> "Breaking the Spell" I recently read on this list. It is not Dennett's
        > book (which I haven't read) but the NYT review and the responses on
        > this list and reference blogs (which I have read) that I am going to
        > comment on.
        >
        > "That review is a wonderful dismemberment of Dennett and the scientism
        > he represents, wherein every time he hears the word culture, he
        > reaches for his evolutionary gun, where all questions are rescued by
        > the god out of the machine." [Eugene's email]
        >
        > After reading that NYT review and the above quote I was very much
        > reminded of two incidents during my BA and MA in literature and
        > cultural science. In 1994 (at an American University in Ohio) I was
        > told that I should not study literature given my scientific approach
        > to literature. My crime back then was to apply sexual selection theory
        > to Restoration comedies. Later, in 1997, at a German university I was
        > told that I would explain away love with my biological approach to
        > human mate choice.
        >
        > Wieseltier's review, to me, manifests exactly the same kind of
        > response, just in a different domain. You are destroying religion by
        > approaching it scientifically.

        Well . . . perhaps.

        But I'm deeply skeptical about Dennett's scientific credentials. For a
        number of years he has been espousing a certain version of memetics, a
        rather common version at that. In this version memes flit around from brain
        to brain, occupying neural real estate and often do so at the expense of the
        human host. This is all very metaphorical language. But, unlike the
        metaphors used to explain technical concepts in non-technical terms, these
        memetics metaphors do not have any basis in neurobiology or cognitive
        science.

        As far as I can tell, Dennett's memetics has no scientific basis. It's been
        around since Dawkins coined the term in 1976 and has produced no worthwhile
        intellectual results. I saw a recent op-ed piece in which Dennett suggested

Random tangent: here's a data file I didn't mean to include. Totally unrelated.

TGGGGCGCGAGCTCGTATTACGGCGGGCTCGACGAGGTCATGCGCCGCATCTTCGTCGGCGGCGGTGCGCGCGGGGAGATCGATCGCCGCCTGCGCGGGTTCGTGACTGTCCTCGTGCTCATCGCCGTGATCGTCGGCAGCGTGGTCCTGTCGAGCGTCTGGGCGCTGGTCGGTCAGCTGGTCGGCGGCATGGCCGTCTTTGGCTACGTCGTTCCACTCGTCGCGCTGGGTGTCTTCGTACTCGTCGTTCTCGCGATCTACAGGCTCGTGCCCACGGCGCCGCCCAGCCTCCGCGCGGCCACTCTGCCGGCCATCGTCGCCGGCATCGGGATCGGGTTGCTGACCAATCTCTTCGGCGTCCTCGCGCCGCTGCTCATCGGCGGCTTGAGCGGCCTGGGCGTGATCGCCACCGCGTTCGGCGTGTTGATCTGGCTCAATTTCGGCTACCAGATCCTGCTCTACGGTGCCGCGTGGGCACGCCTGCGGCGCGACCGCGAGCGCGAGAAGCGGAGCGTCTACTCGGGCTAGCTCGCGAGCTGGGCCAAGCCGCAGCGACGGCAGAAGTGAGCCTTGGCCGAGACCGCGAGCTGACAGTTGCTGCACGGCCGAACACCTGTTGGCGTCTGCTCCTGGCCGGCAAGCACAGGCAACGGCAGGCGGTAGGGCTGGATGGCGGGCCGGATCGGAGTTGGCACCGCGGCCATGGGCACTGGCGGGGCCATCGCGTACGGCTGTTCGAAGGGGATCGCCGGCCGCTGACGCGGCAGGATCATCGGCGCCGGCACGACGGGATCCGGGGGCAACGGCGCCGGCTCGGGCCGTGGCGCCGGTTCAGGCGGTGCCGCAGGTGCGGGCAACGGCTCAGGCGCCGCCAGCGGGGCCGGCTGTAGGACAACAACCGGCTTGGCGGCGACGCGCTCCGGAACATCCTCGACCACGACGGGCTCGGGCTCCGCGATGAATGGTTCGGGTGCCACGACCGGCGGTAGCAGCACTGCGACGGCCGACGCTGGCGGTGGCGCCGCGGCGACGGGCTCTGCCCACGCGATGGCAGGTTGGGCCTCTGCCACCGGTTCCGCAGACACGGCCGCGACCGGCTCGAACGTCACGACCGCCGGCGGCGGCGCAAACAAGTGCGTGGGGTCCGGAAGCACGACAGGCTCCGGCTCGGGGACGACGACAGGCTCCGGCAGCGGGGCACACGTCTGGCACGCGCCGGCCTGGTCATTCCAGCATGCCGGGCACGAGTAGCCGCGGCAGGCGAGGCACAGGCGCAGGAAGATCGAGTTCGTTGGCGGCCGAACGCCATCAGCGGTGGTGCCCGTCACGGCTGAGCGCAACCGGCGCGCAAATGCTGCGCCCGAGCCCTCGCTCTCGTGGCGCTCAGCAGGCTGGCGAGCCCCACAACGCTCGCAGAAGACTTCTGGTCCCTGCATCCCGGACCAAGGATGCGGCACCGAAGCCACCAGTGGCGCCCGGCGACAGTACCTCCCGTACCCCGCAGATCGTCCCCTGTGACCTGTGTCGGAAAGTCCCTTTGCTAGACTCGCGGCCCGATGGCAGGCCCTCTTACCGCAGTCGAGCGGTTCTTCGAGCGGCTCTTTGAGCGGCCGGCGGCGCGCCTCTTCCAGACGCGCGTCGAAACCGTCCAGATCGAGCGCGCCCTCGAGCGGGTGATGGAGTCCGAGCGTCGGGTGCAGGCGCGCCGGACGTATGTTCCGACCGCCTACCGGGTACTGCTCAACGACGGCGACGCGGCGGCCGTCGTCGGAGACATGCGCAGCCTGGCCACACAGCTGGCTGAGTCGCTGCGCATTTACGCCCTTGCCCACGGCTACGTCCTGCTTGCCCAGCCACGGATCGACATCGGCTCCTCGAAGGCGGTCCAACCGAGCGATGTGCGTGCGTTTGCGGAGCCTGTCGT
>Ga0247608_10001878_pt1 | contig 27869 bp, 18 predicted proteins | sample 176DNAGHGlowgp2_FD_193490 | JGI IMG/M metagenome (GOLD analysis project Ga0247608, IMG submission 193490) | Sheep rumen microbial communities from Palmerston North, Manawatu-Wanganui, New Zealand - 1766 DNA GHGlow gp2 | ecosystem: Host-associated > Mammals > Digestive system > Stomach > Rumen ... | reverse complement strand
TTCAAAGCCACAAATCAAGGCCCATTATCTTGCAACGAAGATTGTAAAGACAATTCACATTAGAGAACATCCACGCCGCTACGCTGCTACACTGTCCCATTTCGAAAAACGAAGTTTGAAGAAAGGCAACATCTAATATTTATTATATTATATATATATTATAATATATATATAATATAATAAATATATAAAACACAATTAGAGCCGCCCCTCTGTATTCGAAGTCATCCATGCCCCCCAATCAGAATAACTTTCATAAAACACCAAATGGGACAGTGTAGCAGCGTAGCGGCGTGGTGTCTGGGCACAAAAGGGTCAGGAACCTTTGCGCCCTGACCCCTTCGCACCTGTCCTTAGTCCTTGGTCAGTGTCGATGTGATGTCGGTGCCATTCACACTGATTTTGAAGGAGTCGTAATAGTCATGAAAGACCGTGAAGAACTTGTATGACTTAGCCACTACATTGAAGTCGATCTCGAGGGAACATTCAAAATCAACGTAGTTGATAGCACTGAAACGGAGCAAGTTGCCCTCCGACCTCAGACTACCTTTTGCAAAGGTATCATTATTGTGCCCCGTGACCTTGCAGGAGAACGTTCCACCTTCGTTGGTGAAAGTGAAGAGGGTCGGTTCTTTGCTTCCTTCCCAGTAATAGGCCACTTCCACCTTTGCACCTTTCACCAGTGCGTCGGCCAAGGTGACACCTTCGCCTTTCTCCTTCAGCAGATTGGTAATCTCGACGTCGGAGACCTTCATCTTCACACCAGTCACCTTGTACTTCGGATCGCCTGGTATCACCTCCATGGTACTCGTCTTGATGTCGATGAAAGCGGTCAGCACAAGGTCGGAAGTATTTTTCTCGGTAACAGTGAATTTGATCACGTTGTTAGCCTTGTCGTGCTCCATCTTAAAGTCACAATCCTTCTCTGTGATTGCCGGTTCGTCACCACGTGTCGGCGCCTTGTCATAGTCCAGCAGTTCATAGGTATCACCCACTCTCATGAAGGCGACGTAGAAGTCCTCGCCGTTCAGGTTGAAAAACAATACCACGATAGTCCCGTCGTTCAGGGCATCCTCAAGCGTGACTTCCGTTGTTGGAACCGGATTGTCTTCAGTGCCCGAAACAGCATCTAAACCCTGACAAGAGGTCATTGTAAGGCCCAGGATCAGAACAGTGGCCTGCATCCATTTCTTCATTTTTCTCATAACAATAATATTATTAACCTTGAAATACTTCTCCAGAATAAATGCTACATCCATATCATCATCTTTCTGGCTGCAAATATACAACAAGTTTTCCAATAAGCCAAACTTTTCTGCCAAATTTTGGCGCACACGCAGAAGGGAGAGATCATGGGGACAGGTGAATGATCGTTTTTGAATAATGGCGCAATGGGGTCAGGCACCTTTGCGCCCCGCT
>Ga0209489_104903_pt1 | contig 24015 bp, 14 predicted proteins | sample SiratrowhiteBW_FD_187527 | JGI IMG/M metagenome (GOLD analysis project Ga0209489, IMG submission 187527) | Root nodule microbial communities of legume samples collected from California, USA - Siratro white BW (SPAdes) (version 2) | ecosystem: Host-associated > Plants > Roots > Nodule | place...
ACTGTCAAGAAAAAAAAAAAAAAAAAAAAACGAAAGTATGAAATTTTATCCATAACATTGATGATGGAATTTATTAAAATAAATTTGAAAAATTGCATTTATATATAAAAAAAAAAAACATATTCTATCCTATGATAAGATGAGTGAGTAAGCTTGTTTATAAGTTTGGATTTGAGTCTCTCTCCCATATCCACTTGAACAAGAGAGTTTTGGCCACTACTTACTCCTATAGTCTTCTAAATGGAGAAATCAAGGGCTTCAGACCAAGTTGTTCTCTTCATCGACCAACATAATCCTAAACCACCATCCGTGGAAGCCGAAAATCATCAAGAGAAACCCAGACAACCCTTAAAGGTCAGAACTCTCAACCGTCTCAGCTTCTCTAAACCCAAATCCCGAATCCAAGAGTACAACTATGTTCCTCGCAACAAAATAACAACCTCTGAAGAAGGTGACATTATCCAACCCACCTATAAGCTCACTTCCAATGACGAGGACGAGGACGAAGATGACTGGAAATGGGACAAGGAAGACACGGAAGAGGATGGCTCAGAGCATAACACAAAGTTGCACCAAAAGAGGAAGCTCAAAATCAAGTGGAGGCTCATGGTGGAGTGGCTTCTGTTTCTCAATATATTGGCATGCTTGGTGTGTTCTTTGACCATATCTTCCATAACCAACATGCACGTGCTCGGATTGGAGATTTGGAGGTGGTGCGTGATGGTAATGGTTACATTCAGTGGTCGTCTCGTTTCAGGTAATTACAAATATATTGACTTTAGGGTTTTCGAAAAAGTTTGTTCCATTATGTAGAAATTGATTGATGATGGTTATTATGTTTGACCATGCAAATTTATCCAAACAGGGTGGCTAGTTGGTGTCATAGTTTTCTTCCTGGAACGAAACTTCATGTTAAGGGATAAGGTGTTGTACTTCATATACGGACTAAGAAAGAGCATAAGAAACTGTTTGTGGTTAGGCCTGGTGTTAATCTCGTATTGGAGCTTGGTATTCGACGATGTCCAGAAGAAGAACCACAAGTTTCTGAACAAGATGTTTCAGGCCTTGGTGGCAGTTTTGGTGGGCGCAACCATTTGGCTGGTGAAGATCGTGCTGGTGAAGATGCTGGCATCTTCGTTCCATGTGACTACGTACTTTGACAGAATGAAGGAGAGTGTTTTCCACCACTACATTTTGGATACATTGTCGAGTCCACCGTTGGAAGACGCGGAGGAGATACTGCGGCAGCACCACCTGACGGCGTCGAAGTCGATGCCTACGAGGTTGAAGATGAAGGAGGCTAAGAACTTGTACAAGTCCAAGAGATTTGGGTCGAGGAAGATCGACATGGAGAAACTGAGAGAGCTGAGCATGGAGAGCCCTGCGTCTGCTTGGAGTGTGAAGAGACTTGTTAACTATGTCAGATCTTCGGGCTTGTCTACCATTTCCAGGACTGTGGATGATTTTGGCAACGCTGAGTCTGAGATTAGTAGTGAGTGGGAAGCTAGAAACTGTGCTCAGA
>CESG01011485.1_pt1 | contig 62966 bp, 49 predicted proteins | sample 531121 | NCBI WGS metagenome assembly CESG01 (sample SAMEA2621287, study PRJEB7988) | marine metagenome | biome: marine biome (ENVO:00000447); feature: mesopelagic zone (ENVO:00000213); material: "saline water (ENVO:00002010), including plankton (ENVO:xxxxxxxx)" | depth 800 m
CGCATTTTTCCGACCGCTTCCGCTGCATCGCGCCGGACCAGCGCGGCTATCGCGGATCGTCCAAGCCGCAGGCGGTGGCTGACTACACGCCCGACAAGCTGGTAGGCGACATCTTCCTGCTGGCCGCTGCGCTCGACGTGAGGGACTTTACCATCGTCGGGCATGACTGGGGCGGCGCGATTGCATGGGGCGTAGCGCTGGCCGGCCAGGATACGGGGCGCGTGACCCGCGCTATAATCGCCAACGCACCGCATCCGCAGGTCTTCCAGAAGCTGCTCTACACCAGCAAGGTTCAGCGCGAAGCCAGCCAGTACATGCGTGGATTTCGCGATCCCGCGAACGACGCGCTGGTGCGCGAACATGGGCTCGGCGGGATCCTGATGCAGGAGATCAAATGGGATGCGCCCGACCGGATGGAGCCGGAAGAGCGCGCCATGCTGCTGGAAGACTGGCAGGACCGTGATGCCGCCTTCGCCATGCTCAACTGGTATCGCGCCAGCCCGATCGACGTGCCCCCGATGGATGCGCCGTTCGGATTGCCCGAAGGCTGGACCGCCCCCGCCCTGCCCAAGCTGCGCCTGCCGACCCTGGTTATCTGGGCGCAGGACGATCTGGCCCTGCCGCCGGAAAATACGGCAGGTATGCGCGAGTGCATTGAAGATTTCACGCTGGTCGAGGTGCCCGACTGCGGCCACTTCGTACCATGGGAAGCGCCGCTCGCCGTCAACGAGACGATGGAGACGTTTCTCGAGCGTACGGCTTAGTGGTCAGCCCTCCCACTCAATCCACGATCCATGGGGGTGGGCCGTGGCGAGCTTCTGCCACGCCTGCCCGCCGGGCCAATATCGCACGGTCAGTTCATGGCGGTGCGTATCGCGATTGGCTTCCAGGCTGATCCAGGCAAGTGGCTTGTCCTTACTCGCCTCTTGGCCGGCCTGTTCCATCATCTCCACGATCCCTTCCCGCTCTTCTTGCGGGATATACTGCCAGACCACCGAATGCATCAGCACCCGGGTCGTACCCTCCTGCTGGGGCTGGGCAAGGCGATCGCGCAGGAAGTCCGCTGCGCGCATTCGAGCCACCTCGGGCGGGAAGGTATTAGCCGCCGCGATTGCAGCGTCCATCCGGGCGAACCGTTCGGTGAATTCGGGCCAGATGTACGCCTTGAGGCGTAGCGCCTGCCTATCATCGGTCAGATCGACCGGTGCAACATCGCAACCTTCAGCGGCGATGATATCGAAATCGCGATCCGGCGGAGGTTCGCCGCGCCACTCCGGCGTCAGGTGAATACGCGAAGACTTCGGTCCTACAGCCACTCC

that memetics can explain religious belief. Judging from the reviews I've
        read of his most recent book, he pushes the memetic line in it, though it's
        only one line of thought he seems to be pursuing.

        Dennett's memetic thinking is a species of magical thinking. It may give him
        some sense of comfort in thinking that he knows how religion works. But it
        explains nothing.

        >
        > As I see it, there is a larger issue at stake here. Evolution is
        > great, as long as we don't apply it to human behavior, in particular
        > something as sacred as religion. We quite happily watch copulating
        > lions on TV but evolutionary approaches to religious studies are
        > characterized as "scientism" and as being reductionist.
        >
        > Evolutionary theory is not a new set of glasses that can be
        > selectively applied to human behavior. There is no such thing as an
        > "evolutionary reading" of a text, or an evolutionary taboo-zone of
        > human behavior. Once we engage in evolutionary thinking we have to do
        > so full throttle. Religion may be one of the scariest topics but it is
        > also one of the most fascinating to be approached with evolutionary
        > tools.
        >
        > Instead of excluding certain human domains from traditional
        > evolutionary theory we should start thinking about how to update
        > evolutionary thinking to accommodate human complexities.

        That is precisely what Dennett does NOT do. He hacks away human complexities
        until what's left can be handled by his impoverished concepts.

        Bill Benzon
        --

        William L. Benzon
        708 Jersey Avenue, Apt. 2A
        Jersey City, NJ 07302
        201 217-1010

        "You won't get a wild heroic ride to heaven on pretty little
        sounds."--George Ives

        Mind-Culture Coevolution: http://asweknowit.ca/evcult/